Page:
surgeons plan for complex surgeries.
The "bread and butter" for 3D printer makers is high-end and
mid-range machines, Wohlers says. Last year, manufacturers sold
6,050 machines costing $5,000 or more. Such 3D printers typically
sell for $15,000 to $500,000.
The emergence of compact, low-end 3D printers costing $1,000
to $2,000 in the last few years has opened up the market to
consumers. Last year, about 23,000 machines costing less than
$5,000 were sold, Wohlers says.
Many of them went to do-it-yourselfers who make crafts,
jewelry and other items. Schools also bought a lot of those
cheaper machines, he says.
3D Systems started shipping a new product in May called the
Cube home 3D printer. It retails for $1,300 and can print plastic
objects as big as a 5.5-inch cube.
3D printers help companies cut the time it takes to develop
new products and produce one-of-a-kind or limited-run items.
This, in turn, reduces the time to market for new products and
speeds delivery of other products.
If 3D printers can offer a competitive advantage to
manufacturers, analysts argue, they're likely to stay in demand
despite the macroeconomic uncertainty.
But 3D printer sales have been cyclical. Industry unit sales
were flat in 2008, down in 2009 and up the past two years.
Those slack years opened the door for industry
The most active acquirer has been 3D Systems, which has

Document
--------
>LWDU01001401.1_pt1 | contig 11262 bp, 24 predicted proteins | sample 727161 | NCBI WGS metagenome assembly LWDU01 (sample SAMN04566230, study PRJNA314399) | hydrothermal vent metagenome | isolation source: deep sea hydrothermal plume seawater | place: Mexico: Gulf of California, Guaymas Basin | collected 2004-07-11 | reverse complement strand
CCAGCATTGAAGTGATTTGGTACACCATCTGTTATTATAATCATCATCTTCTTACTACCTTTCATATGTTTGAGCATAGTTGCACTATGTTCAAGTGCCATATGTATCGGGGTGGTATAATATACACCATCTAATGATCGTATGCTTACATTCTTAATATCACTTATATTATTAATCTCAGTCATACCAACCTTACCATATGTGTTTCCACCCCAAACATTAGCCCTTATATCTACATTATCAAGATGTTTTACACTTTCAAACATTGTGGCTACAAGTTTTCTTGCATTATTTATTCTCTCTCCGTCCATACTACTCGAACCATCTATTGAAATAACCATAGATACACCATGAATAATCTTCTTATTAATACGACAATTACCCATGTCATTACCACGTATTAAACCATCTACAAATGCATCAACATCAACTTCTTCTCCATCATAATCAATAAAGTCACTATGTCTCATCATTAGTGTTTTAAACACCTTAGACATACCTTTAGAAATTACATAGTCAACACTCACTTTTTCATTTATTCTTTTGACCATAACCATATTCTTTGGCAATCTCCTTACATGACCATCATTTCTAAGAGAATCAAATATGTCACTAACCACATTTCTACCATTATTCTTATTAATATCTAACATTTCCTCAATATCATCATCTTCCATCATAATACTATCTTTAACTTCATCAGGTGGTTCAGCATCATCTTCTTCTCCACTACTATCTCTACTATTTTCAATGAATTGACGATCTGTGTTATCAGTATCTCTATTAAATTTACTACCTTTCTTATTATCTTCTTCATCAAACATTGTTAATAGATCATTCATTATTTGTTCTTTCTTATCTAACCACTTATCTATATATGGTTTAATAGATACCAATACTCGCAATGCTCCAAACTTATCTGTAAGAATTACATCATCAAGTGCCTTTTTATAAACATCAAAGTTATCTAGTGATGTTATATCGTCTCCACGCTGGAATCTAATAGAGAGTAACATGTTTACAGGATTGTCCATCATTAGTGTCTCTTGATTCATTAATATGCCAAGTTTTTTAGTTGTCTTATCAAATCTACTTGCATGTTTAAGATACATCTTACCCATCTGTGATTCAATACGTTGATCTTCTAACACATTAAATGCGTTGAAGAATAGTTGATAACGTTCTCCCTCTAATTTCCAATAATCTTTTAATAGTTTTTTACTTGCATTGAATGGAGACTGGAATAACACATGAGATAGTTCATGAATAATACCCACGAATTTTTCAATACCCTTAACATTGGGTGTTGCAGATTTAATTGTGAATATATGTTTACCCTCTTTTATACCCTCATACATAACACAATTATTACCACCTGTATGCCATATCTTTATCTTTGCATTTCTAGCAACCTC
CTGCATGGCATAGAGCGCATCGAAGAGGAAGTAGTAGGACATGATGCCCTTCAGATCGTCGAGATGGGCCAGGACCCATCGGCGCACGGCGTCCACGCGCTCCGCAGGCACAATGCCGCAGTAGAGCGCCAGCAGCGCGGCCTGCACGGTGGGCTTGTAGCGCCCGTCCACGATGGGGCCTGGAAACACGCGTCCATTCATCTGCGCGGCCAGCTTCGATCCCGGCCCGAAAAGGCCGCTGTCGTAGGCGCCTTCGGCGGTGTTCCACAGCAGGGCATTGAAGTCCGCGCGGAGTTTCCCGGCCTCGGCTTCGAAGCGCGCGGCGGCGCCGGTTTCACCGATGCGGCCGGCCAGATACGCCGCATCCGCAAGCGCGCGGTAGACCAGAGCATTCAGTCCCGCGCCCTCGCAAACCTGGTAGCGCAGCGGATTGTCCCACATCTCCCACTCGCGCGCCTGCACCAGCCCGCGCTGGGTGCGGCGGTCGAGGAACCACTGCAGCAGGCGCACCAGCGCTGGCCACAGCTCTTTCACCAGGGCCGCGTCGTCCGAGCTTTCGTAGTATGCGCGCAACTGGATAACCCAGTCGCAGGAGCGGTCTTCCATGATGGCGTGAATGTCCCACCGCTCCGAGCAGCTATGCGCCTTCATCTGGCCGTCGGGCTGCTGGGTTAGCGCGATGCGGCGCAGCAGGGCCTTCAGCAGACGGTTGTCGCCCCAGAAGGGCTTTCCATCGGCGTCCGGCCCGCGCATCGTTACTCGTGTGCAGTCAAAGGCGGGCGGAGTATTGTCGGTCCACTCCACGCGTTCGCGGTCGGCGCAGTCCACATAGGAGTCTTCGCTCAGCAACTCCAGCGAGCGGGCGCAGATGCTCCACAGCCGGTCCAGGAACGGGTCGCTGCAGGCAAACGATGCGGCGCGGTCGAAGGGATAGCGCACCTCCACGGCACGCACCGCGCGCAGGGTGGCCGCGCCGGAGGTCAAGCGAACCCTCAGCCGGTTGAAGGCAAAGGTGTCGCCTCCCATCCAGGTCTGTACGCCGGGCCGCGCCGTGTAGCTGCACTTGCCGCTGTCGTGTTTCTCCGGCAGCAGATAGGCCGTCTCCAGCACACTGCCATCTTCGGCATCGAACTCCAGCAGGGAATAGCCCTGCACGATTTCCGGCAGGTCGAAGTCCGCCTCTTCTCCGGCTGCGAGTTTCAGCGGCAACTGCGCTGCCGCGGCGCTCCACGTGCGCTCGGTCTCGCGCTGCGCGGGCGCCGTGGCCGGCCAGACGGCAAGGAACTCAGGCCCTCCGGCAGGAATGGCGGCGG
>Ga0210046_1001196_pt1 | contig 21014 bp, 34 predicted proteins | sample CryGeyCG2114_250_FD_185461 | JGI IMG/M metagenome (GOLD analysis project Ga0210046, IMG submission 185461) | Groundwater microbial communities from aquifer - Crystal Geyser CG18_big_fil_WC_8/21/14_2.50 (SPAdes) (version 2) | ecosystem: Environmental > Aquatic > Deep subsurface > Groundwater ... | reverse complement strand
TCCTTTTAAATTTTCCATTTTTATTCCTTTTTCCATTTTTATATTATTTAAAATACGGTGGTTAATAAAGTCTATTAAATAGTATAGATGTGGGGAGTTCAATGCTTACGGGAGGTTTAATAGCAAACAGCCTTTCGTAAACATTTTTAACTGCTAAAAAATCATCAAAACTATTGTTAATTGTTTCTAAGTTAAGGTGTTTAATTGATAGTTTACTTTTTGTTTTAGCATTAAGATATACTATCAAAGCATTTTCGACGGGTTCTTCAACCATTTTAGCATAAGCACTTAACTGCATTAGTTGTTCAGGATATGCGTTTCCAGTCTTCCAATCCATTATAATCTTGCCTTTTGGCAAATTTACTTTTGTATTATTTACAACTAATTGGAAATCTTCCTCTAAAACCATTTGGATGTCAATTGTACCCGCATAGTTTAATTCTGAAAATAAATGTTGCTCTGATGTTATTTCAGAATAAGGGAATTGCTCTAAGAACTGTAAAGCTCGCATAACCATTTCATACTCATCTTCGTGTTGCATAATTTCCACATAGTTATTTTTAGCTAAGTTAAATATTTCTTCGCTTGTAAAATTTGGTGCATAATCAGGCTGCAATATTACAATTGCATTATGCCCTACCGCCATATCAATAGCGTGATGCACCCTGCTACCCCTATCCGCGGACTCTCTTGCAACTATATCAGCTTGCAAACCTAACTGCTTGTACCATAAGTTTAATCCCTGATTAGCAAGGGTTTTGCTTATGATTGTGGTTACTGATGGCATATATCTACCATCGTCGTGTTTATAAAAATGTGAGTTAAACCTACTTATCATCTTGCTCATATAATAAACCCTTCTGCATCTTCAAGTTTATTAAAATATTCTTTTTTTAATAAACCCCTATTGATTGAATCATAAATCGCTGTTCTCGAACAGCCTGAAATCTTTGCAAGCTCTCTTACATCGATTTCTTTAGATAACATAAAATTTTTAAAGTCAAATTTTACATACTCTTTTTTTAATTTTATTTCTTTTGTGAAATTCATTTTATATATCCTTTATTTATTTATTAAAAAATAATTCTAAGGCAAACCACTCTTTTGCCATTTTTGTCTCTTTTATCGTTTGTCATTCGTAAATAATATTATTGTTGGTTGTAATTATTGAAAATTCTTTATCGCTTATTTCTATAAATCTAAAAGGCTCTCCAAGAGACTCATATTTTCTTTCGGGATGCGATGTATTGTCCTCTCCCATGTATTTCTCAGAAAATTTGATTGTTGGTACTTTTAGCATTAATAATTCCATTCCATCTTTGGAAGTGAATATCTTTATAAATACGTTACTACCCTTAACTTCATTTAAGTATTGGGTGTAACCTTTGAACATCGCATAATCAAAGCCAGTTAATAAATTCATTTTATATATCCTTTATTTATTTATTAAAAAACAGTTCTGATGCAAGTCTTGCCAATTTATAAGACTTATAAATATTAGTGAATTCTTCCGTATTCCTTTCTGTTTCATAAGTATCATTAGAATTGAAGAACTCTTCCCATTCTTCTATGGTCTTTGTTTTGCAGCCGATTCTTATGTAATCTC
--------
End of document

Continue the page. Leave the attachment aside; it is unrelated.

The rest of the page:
purchased more than 20 companies since late 2009. Its biggest
deal was buying Z Corp. and Vidar Systems for $135.5 million cash
Stratasys has been conservative on the acquisition front, but
is expected to close its merger with Israel-based Objet within
If the 3D printing market continues to grow as it has, 3D
Systems and Stratasys themselves could become acquisition targets
by industrial giants.Hewlett-Packard (HPQ) already has a reseller
relationship with Stratasys.
"The next level for some of these companies would be an
acquisition by a major corporation," Wohlers said.
A host of smaller companies could be in play as well,
including Stockholm-based Arcam; EOS, a Germany-based laser
specialist; EnvisionTec, also in Germany; and San Jose-based
Production materials act as a critical hurdle in the adoption
of 3D printing as the market shifts from making models and
prototypes to finished end-use products. Traditional
manufacturing can choose from thousands of plastics, metals and
other materials for producing goods. But the 3D printing space
has only a couple hundred materials, Wohlers says.
Also, 3D printer companies look to those materials as a profit
center, much like HP and other 2D printer firms view ink and
paper. The prices for materials used in 3D printing have to be
competitive with materials used in traditional manufacturing,
Currently, the plastics and metals used by 3D printers are
much more expensive than what's available elsewhere. But the
materials are sized and formatted to fit the printers.
If Stratasys and 3D Systems "cling to this old way of
thinking" about printer consumables, he cautions, they could be
outpaced by other companies selling cheaper materials.
A risk for investors: the 15-minutes-of-fame factor. The hype
over the technology may be getting ahead of the 3D printer market
"It's never got so much attention before," Wohlers said,
pointing out recent coverage by USA Today, the Wall Street
Journal and CBS Radio News. "The press can't seem to get enough